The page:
How accurate are clinical examination and dermoscopy findings in the diagnosis of melanoma?
The incidence of melanoma is increasing in the United States. Although there is insufficient evidence to recommend routine screening for skin cancer,1 physicians and patients are encouraged to be vigilant for suspicious skin lesions.2 The classic mnemonic for the clinical diagnosis of melanoma is the ABCD criteria (asymmetry in two or more axes, irregular border, two or more colors, diameter). Although the criterion for diameter was originally greater than 6 mm, the best study on the accuracy of the ABCD criteria uses 6 mm or greater.3,4
Some researchers have extended the ABCD criteria into the ABCDE criteria by adding enlargement, elevation, or evolution (i.e., enlargement, changes in thickness, and bleeding) as a criterion.4 The best study of the accuracy of the ABCDE rule included 460 unselected, consecutive patients with melanoma and 680 patients with other pigmented lesions.4 The study used a cutoff of 6 mm or greater for diameter; determined enlargement as described by the patient; and blinded the histopathology, which served as a reference standard (all patients were biopsied). The authors of the study reported on accuracy when more than one finding was abnormal. The most important finding was enlargement (positive likelihood ratio [LR+] = 8.4).4
Another clinical finding associated with melanoma is the “ugly duckling sign”, also called outliers. This refers to a mole that differs significantly in appearance from other moles on the patient; such moles are more likely to be a melanoma. In a prospective study using unaided and dermoscopic images, the ugly duckling sign was more sensitive when defined as any lesion perceived as different from other moles. It was more specific when defined as any lesion perceived as completely different.5
Dermoscopy is an office technique in which a magnifier is placed on skin that is covered with liquid. By using cross-polarized light, it is possible to see structures in the epidermis and superficial dermis that are not visible to the naked eye, thus allowing for better recognition of the ABCD signs of melanoma.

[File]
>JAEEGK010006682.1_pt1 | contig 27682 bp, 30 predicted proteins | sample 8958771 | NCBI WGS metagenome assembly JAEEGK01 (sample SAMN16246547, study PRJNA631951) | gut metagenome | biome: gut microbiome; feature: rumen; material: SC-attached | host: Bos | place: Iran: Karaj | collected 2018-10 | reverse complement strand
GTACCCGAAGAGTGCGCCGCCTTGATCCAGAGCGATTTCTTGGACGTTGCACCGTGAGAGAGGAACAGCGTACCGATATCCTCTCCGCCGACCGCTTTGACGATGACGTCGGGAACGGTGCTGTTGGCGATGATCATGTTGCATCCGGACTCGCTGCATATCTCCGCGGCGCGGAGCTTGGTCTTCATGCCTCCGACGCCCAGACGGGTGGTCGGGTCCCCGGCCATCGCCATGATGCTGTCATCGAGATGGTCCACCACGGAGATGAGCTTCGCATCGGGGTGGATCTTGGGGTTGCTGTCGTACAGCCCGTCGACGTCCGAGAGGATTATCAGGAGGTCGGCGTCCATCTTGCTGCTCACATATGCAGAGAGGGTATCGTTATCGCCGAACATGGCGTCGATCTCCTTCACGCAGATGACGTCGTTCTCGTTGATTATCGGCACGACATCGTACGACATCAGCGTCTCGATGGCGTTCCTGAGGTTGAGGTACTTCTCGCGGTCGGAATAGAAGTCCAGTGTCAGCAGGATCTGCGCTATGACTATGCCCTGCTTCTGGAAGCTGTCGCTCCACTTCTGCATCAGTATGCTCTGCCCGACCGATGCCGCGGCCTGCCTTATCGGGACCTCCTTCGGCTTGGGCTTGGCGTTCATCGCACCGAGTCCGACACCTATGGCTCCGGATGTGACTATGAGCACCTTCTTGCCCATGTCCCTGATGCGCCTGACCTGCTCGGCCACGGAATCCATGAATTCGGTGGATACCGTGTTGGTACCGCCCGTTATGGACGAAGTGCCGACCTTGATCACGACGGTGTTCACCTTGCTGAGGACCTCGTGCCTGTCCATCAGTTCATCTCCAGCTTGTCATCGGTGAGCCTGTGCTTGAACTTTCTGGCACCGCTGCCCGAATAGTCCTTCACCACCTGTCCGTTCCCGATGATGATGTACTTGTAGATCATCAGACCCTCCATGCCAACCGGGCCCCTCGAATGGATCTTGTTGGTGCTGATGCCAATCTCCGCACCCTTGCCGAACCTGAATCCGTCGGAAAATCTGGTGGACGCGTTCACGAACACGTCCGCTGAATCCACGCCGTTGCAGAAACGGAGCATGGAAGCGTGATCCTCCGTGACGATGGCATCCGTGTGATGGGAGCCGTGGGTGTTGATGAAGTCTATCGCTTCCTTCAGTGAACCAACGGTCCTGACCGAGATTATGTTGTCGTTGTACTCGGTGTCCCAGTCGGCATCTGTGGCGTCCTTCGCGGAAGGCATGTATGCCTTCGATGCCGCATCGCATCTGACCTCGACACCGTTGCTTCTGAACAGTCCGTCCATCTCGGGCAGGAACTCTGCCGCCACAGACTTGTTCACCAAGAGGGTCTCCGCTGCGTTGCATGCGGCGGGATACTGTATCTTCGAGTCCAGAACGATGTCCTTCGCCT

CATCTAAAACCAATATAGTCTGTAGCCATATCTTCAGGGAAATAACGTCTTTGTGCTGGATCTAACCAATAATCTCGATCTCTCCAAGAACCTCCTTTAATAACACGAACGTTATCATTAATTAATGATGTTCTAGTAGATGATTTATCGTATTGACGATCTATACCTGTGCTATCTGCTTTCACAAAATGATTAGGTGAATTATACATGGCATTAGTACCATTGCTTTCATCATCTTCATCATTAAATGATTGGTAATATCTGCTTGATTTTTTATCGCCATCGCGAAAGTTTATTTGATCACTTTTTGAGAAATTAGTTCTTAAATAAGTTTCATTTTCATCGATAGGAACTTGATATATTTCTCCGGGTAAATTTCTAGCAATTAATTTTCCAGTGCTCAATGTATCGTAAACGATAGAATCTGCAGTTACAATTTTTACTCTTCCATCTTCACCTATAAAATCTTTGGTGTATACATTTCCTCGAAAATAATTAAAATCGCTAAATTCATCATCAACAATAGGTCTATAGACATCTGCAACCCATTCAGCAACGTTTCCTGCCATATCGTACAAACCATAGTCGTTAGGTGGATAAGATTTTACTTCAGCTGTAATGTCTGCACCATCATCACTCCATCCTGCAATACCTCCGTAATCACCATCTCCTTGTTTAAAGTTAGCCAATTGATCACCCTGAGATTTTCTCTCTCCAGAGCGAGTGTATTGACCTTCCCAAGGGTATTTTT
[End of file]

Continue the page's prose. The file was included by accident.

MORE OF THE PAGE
There have been three meta-analyses of dermoscopy.6–8 A 2001 meta-analysis identified eight studies comparing dermoscopy with unaided clinical diagnosis using the naked eye.6 In all eight studies, dermatologists were blinded to the final diagnosis and there was an adequate spectrum of pigmented lesions. Dermoscopy was generally more accurate than unaided examination (LR+ = 9.0 versus 3.7; negative likelihood ratio [LR–] = 0.11 versus 0.27).
A 2002 meta-analysis did a more thorough search of the literature and identified 27 studies.7 Fourteen of these studies compared dermoscopy with clinical diagnosis, including several in which dermoscopy was performed by nonexperts. Accuracy data (presented as log odds ratios and the area under the receiver operating characteristic curve) showed that dermoscopy was more accurate than unaided clinical diagnosis when performed by experts, but not by nonexperts.
The most recent meta-analysis, which was conducted in 2008, limited the analysis to high-quality studies comparing dermoscopy with unaided clinical examination.8 These studies included prospectively enrolled, consecutive patients in the clinical setting, were blinded and independent, and used a valid reference standard. The nine studies, with 8,487 skin lesions, that were included in the analysis showed that sensitivity was higher for dermoscopy than for clinical examination (87 versus 69 percent after removing two outlier studies). However, specificity was similar between the two examinations (91 and 88 percent, respectively). Thus, although dermoscopy improves the sensitivity of diagnosis, it requires adequate exam iner training.
Table 1 includes accuracy data for the ABCDE rule, the ugly duckling sign, and dermoscopy.2,4,5,8–11 Whenever the patient physician is concerned about a skin lesion, regardless of ABCDE or dermoscopy findings, a biopsy is strongly recommended Even pigmented lesions that only meet one of the ABCDE criteria are sometimes malignant, particularly if they are very different from other moles or if they are enlarging evolving. If the patient declines biopsy, the physician should photograph the lesion and have the patient return for a follow-up after a defined period, such as one month.
|Technique||LR+||LR–||Probability of melanoma given a 5% pretest probability (%)*|
|Positive test result||Negative test result|
|Color (two or more colors)†||1.6||0.59||7.7||3.0|
|Diameter (6 mm or greater)||2.4||0.16||11.3||0.8|
|Enlargement (by patient description)||8.4||0.18||30.7||0.9|
|At least 1 abnormal finding||1.5||0.08||7.4||0.4|
|At least 2 abnormal findings||2.6||0.16||11.9||0.9|
|At least 3 abnormal findings||3.3||0.43||14.7||2.2|
|At least 4 abnormal findings||8.3||0.49||30.4||2.5|
|At least 5 abnormal findings||107||0.57||85.0||2.9|
|“Ugly duckling sign” (outliers)5|
|Any mole perceived as different from other moles||6||0.13||25.1||0.7|
|Only those moles perceived as completely different||17||0.33||47.2||1.7|
Applying the Evidence
A patient presents with a symmetrical lesion that has a regular border, has a blue-black coloration, and is 7 mm in diameter. The patient believes that the lesion has enlarged in the past three months. There are few other moles on the patient, and no ugly duckling sign. How do you advise the patient?
Answer: The patient has three abnormal findings using the ABCDE criteria (color, diameter, enlargement). Given a 5 percent pretest probability, her likelihood of melanoma is approximately 15 percent. You recommend a biopsy.